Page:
The Perils of Playing Hard Ball
The Perils of Playing Hard Ball

A recent case from California, Barickman vs. Mercury Casualty, 2 Cal.App.5th 508 (2016) illustrates the perils that may arise when an insurance company, evidently playing hardball with its insured, refuses to deviate from its “form” releases.

In Barickman, the Mercury’s insured (McDaniel) injured two individuals (Barickmand and McInteer) in a car accident in which McDaniel was found to have been intoxicated while driving his car. McDaniel was criminally prosecuted and there was the possibility that McDaniel, as part of any sentence in the criminal proceeding, might be ordered to pay restitution to the two injured parties.

Mercury insisted that Barickman and McInteer sign its “form” release. Barickman and McInteer’s counsel requested a minor modification to Mercury’s “form” release. That minor modification would have clarified that the release would not affect or prejudice Barickman’s and McInteer’s entitlement to receive any restitution that might be ordered of McDaniel. Mercury, continuing to insist that Barickman and McInteer sign Mercury’s “form” release refused to agree to this minor modification.

Because of Mercury’s intransigence in refusing to accept the injured parties’ minor amendment, there was no settlement between Barickman and McInteer on the one hand and Mercury on the other – even though Mercury had agreed in principle to pay the policy’s limits, $15,000 to each of the injured parties.

Barickman and McInteer thereupon sued McDaniels for damages arising from their personal injuries. That action was ultimately settled, with a stipulated judgment in favor of McInteer for $2.2 million and in favor of Barickman for $800,000. As part of the settlement, McDaniel assigned her rights against Mercury to Barickman and McInteer in exchange for their agreement not to attempt to collect the judgment against her. Mercury thereupon paid Barickman and McInteer the policy limits - $15,000 to each of the injured parties.

Barickman and McInteer then commenced a lawsuit against Mercury for breach of contract and bad faith. In that suit, they alleged that Mercury’s failure to make an offer without unacceptable terms and conditions, its refusal to settle the case within policy limits when it had the opportunity to do so, and its unwillingness to make efforts to reach a reasonable settlement constituted a breach of its obligation of good faith and fair dealing.

Barickman’s and McInteer’s bad faith case was tried before a referee. The referee determined that Mercury had acted unreasonably and awarded Barickman and McInteer damages of $3 million – $2.2 million to McInteer and $800,000 to Barickman. Mercury appealed.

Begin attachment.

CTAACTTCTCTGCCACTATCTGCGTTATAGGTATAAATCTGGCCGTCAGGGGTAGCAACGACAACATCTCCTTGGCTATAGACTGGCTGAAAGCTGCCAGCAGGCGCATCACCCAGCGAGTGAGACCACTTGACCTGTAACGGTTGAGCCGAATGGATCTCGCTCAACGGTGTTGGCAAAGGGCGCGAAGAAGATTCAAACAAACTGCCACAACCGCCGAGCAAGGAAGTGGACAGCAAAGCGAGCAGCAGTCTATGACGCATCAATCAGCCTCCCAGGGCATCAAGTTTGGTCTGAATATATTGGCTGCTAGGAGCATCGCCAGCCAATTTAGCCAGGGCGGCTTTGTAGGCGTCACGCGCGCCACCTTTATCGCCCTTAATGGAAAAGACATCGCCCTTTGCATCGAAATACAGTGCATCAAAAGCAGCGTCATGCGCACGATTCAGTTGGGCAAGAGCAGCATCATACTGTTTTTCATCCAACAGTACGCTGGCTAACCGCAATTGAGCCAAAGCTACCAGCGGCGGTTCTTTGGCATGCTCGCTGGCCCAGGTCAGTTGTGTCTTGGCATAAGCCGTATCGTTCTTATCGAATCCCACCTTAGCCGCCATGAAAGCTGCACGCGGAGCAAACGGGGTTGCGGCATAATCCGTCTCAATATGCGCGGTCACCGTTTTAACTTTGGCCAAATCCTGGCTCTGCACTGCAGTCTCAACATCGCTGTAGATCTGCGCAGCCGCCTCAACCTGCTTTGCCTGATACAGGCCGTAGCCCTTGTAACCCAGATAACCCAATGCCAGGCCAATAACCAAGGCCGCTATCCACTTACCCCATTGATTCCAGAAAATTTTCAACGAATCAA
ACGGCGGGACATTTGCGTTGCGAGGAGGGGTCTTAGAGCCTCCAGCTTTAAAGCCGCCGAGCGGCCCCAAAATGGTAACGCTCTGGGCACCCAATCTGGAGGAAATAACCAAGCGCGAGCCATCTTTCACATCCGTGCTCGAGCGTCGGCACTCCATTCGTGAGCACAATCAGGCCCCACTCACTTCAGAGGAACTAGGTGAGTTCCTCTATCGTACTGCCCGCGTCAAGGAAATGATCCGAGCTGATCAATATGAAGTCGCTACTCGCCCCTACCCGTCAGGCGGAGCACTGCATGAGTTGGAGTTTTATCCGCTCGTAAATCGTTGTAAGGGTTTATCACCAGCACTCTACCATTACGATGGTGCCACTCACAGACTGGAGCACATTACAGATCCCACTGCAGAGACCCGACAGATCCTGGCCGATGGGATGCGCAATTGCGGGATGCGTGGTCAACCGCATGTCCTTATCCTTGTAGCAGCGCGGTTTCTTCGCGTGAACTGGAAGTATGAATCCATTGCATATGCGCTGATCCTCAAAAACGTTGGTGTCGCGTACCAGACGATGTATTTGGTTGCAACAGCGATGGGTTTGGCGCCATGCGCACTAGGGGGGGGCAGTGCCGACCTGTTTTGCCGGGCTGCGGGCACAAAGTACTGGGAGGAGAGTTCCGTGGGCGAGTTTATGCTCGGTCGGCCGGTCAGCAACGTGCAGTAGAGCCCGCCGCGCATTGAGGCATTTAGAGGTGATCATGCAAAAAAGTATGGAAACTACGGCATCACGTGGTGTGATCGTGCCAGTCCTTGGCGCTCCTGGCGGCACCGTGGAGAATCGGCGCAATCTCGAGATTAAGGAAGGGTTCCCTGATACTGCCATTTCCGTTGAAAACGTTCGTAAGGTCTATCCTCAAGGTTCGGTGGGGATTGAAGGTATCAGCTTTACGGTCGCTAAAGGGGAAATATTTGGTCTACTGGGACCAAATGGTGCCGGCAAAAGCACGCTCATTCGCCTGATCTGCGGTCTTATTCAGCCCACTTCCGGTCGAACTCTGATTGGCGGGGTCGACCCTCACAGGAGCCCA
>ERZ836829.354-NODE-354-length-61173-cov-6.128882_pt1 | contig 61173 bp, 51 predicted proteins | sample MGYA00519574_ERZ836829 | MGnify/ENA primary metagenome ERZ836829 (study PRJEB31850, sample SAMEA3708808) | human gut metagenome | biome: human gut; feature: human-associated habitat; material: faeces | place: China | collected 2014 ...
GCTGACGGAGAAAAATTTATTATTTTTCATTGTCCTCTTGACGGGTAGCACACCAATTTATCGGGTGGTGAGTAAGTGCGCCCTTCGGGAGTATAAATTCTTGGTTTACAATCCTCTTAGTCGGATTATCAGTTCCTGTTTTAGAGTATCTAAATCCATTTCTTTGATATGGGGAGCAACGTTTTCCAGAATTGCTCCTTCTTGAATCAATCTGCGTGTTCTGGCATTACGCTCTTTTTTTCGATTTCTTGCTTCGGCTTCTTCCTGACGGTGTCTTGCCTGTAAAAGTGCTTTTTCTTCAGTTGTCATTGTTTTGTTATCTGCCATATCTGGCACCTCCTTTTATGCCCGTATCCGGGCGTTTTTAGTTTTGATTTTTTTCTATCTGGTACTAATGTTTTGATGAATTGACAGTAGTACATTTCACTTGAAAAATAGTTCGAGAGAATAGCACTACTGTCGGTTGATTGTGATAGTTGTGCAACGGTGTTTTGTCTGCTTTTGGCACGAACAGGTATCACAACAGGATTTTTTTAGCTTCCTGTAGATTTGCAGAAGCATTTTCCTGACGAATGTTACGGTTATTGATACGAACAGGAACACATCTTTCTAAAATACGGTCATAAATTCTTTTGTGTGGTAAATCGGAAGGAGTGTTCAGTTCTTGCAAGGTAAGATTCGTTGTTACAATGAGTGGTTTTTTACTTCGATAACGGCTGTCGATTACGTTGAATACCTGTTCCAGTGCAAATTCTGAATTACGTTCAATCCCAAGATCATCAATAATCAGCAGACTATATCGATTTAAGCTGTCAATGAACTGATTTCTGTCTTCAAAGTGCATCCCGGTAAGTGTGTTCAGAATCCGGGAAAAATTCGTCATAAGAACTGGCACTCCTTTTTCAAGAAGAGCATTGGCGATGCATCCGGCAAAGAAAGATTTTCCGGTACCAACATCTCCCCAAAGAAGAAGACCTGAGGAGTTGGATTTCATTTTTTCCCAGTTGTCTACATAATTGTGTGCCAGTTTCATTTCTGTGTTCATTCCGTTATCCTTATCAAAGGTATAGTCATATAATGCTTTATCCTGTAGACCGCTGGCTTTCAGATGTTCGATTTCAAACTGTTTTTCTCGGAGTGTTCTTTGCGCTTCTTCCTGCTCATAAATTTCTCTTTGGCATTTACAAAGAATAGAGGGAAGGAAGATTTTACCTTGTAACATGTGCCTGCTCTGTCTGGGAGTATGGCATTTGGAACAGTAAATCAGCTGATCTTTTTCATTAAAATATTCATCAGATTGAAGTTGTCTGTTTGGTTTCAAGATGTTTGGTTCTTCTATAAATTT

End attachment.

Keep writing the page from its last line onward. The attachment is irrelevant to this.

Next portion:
The Court of Appeal affirmed the judgment. It affirmed the referee’s finding that Mercury unreasonably refused to accept the injured parties’ modified release. It further determined that Mercury’s eventual offering of policy limits was not sufficient to defeat the injured parties’ claim of bad faith. The Court of Appeal also affirmed the referee’s determination that Mercury’s refusal to accept the modified release, as proposed by counsel for the injured parties, or, at least, to have presented those parties in a timely fashion with a revised release that included the proposed modification was entirely unreasonable.

In-house counsel may be inclined to insist that injured parties agree to their company’s “form” release without any modifications and essentially on a take-it-or leave it basis. This conduct may generate bad faith liability, as shown in the Barickman case. As touchstone for bad faith liability is an examination of whether the insurer acted reasonably “under all the circumstances” (Shade Foods Inc. v. Innovative Products Sales & Marketing, 78 Cal. App. 4th 847, 888 (2000)), the insurer’s conduct in refusing minor modifications of its “form” release may be trigger a bad faith claim. Thus, although Mercury in Barickman did initially act in good faith by offering McDaniels’ policy limits, there were serious questions about whether Mercury did all within its power to effectuate a settlement once the injured parties accepted the offer but proposed a slightly modified version of the accompanying release.

Barickman stands as an object lesson to insurers. While institutional pressure may push insurance company in-house counsel to resist any changes to their “form” releases, Barickman suggests that by doing so – especially in the face of reasonable modifications proposed by the parties injured by the company’s insured – may create additional and potentially unforeseen liability problems.


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